The climb up the structure to Sasha’s “Mouth” is uneventful. You probably didn’t actually need the ropes. You peek your head in first and find yourself disappointed. It isn’t an entrance into the building. It’s a deep indentation like a man-made cave. Once you’ve all made it inside, you shine your lanterns around looking for anything of interest.
Unfortunately, Ramirez is the first one to see the polished idol in a sconce on the far wall.
“Look at this!” He pulls it from the sconce and holds it up triumphantly toward you. The rumbling starts three seconds later.
“I gave you ONE instruction!’ you bellow.
So now what?
Chosen: If this is a mouth, I want to throw myself down its gullet.
For better or for worse, you’re in this now. You sprint forward, grab Ramirez, and dash as far back into the alcove as you can.
Sasha’s footsteps are right behind you. “We’re going into this?”
You don’t bother to reply, but a glance over your shoulder shows you made a good choice. The entrance is closing faster than you could have possibly escaped. In fact this whole “mouth” is getting smaller. The walls and celing are coming toward you. Half guiding, half dragging Ramirez, you push on to the other end. With your hands full, it’s only Sasha’s flashlight which shines on the back of the alcove. A small portal is beginning to open.
A lot of things could be coming out of that portal, but you don’t have a whole lot of choices at the moment. You all but fling Ramirez through the whole and Sasha follows behind him. You’re the last one through and you feel the opening slamming shut, clipping the back of your boot.
Then you are falling.
Ten feet later, you hit something softish. Sasha growls, which is understandable. Not only did the fall crack his flashlight, but since you landed on top of him, he’s in a bit of discomfort. Thankfully your light landed on Ramirez. He has a bump on his head, but at least you’re not in the dark.
You find yourself in a room with four walls and no door, or perhaps the better description is a “pit.” The way you came in is closed off, and the open top is another fifteen feet above where you fell in.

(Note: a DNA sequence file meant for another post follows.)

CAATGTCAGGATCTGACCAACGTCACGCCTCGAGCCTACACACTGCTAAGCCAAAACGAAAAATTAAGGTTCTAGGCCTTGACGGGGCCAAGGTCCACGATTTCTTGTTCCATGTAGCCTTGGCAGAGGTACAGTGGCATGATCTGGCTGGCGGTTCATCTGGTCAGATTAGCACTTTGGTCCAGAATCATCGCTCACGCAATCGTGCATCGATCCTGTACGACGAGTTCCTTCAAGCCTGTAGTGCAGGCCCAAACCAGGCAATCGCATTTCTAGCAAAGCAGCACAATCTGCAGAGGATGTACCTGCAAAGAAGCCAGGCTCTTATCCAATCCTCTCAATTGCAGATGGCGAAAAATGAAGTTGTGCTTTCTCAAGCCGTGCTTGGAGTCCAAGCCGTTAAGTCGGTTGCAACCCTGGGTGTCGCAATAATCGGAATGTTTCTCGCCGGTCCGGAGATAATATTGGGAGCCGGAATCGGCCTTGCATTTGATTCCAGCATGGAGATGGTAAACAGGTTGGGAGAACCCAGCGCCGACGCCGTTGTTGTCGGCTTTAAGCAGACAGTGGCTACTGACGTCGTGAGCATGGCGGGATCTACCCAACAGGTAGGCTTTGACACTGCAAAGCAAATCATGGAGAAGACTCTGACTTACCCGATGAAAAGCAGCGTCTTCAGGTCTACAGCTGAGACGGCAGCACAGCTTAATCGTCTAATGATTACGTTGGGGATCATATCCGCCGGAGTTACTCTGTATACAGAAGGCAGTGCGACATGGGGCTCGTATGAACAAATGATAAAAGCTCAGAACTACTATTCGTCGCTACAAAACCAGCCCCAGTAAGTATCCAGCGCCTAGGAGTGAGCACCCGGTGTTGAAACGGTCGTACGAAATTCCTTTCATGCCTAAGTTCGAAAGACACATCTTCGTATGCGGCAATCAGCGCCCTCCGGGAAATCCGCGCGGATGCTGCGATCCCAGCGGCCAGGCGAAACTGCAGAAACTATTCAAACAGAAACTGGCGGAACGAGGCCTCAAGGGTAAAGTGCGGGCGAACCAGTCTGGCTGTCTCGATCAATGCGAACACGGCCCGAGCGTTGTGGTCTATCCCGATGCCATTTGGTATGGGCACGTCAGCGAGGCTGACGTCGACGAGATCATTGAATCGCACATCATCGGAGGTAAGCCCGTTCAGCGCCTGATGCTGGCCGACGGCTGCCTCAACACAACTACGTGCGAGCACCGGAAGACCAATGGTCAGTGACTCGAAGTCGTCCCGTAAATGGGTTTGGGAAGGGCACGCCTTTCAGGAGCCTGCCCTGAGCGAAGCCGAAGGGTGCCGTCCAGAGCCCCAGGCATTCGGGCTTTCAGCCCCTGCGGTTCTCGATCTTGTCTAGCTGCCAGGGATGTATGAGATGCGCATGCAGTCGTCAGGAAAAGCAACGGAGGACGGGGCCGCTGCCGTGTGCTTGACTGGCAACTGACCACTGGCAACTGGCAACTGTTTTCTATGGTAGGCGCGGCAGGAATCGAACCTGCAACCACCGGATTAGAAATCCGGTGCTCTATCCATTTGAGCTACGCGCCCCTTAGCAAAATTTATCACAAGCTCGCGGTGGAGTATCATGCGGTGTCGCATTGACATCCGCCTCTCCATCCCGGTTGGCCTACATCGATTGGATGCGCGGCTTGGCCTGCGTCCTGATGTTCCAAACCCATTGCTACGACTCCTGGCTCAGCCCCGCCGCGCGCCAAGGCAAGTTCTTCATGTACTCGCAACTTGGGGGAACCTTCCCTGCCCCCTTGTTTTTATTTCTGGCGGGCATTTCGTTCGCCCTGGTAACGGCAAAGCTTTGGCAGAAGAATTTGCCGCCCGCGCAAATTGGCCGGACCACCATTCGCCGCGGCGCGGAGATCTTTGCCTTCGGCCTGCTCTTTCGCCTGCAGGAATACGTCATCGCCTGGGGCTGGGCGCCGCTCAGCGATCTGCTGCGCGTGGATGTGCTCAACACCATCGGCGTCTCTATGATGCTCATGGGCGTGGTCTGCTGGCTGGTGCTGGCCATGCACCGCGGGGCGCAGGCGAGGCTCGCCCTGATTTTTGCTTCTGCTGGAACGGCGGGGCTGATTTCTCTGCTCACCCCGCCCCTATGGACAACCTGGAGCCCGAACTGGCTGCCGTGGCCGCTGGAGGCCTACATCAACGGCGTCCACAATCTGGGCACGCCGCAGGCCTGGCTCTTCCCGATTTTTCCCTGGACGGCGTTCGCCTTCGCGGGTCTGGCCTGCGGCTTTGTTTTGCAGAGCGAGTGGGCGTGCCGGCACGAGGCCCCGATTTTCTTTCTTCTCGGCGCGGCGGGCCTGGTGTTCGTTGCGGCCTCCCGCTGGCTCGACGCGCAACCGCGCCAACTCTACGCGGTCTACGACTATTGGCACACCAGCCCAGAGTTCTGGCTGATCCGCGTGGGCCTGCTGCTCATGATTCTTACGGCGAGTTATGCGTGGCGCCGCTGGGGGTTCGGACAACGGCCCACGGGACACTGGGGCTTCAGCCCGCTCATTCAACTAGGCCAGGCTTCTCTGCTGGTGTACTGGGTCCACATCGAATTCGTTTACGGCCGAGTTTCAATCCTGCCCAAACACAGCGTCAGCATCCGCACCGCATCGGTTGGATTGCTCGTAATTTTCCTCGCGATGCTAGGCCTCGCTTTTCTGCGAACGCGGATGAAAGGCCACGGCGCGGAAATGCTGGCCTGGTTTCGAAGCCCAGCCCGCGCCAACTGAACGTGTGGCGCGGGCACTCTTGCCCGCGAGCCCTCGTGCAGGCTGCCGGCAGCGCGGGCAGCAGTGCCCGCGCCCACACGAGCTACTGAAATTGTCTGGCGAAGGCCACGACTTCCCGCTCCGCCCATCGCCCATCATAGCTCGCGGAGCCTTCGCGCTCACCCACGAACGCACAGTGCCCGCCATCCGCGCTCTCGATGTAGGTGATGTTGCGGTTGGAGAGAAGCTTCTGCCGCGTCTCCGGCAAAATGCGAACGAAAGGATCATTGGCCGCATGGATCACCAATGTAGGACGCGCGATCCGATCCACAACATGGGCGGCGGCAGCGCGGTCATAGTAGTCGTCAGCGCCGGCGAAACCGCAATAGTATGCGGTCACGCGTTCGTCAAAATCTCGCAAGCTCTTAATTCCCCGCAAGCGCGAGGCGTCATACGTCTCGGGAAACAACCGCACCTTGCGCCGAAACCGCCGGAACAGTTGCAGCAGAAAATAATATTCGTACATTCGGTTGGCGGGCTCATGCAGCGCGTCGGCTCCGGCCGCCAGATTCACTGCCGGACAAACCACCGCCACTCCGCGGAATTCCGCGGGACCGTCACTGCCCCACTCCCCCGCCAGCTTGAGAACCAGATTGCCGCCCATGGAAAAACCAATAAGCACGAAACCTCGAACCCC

“What is this place?” asks Ramirez, rubbing his head.
“I’m hoping it’s not an oubliette.”
What do you do now?
Chosen: Are those bones over in the corner? I want to get a closer look.
“Ramirez, shine that light over in the corner.” Your first impression is correct. These are bones, and most assuredly human. “
Sasha stands with a grunt and lumbers over to you. “It doesn’t look like this is a place we want to stay in too long. “
You nod distractedly. “That’s usually true for the bottom of a pit.”
“What happened to him?” You can hear the quaver in Ramirez’s voice.
“Looks like a broken hip. He probably broke it in the fall and couldn’t climb out.”
“Ah, yes, the fall,” says Sasha. “That reminds me.” He takes off his hat and proceeds to thwap Ramirez repeatedly while repeating as a mantra, “Don’t. Touch. Anything.”
You raise your voice. “All right, knock it off. What’s done is done. I guess we should . . . Wait. Ramirez, what’s on that wall over there?”
The scuffle stops, and your mechanic dutifully shines his light where you’re pointing. You stare wide-eyed at the rough carvings in the wall.
“My cuneiform must be worse than I thought.” Sasha frowns. “Can’t make out any of it.”
Your voice is flat with shock. “That’s not cuneiform.”
“That would make sense. It’s ancient Greek. He’s saying he was here with two other men who left him behind because he couldn’t walk.” You shake your head. “Something is wrong here.”
“Figure it out later,” Sasha says. “We need a way out of here.”
“Well, reading this, we have one more option available.” You push the stone with the writing, and a section of the wall swings open like a door. “Now, do we actually use this?”